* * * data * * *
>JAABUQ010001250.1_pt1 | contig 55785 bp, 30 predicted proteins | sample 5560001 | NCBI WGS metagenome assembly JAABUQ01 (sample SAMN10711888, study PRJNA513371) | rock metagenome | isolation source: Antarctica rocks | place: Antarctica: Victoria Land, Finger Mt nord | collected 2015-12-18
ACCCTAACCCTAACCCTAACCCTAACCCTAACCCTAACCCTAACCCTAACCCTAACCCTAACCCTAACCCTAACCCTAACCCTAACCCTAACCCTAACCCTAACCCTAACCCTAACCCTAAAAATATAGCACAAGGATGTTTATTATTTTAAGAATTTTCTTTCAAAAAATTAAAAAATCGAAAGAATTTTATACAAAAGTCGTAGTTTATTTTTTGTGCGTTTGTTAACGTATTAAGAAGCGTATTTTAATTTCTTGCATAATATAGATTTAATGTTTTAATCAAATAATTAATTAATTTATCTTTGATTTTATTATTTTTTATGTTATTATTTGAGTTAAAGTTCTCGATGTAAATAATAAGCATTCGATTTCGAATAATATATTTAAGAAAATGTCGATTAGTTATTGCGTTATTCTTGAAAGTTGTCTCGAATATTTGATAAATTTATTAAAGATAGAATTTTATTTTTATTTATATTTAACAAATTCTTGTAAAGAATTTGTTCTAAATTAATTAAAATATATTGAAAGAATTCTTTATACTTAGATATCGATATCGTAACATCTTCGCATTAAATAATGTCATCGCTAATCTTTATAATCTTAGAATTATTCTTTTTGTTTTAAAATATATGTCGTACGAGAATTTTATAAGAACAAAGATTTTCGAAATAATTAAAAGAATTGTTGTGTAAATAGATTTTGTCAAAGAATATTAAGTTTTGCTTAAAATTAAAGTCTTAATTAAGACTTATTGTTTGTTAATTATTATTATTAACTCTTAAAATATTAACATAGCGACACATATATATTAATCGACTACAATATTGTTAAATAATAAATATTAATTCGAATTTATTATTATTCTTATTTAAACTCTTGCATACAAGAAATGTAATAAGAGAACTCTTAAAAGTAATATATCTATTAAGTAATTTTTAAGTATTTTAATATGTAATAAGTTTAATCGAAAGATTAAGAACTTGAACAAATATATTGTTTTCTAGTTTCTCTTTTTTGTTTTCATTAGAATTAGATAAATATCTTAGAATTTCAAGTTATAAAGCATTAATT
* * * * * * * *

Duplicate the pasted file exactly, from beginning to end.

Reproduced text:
>JAABUQ010001250.1_pt1 | contig 55785 bp, 30 predicted proteins | sample 5560001 | NCBI WGS metagenome assembly JAABUQ01 (sample SAMN10711888, study PRJNA513371) | rock metagenome | isolation source: Antarctica rocks | place: Antarctica: Victoria Land, Finger Mt nord | collected 2015-12-18
ACCCTAACCCTAACCCTAACCCTAACCCTAACCCTAACCCTAACCCTAACCCTAACCCTAACCCTAACCCTAACCCTAACCCTAACCCTAACCCTAACCCTAACCCTAACCCTAACCCTAAAAATATAGCACAAGGATGTTTATTATTTTAAGAATTTTCTTTCAAAAAATTAAAAAATCGAAAGAATTTTATACAAAAGTCGTAGTTTATTTTTTGTGCGTTTGTTAACGTATTAAGAAGCGTATTTTAATTTCTTGCATAATATAGATTTAATGTTTTAATCAAATAATTAATTAATTTATCTTTGATTTTATTATTTTTTATGTTATTATTTGAGTTAAAGTTCTCGATGTAAATAATAAGCATTCGATTTCGAATAATATATTTAAGAAAATGTCGATTAGTTATTGCGTTATTCTTGAAAGTTGTCTCGAATATTTGATAAATTTATTAAAGATAGAATTTTATTTTTATTTATATTTAACAAATTCTTGTAAAGAATTTGTTCTAAATTAATTAAAATATATTGAAAGAATTCTTTATACTTAGATATCGATATCGTAACATCTTCGCATTAAATAATGTCATCGCTAATCTTTATAATCTTAGAATTATTCTTTTTGTTTTAAAATATATGTCGTACGAGAATTTTATAAGAACAAAGATTTTCGAAATAATTAAAAGAATTGTTGTGTAAATAGATTTTGTCAAAGAATATTAAGTTTTGCTTAAAATTAAAGTCTTAATTAAGACTTATTGTTTGTTAATTATTATTATTAACTCTTAAAATATTAACATAGCGACACATATATATTAATCGACTACAATATTGTTAAATAATAAATATTAATTCGAATTTATTATTATTCTTATTTAAACTCTTGCATACAAGAAATGTAATAAGAGAACTCTTAAAAGTAATATATCTATTAAGTAATTTTTAAGTATTTTAATATGTAATAAGTTTAATCGAAAGATTAAGAACTTGAACAAATATATTGTTTTCTAGTTTCTCTTTTTTGTTTTCATTAGAATTAGATAAATATCTTAGAATTTCAAGTTATAAAGCATTAATT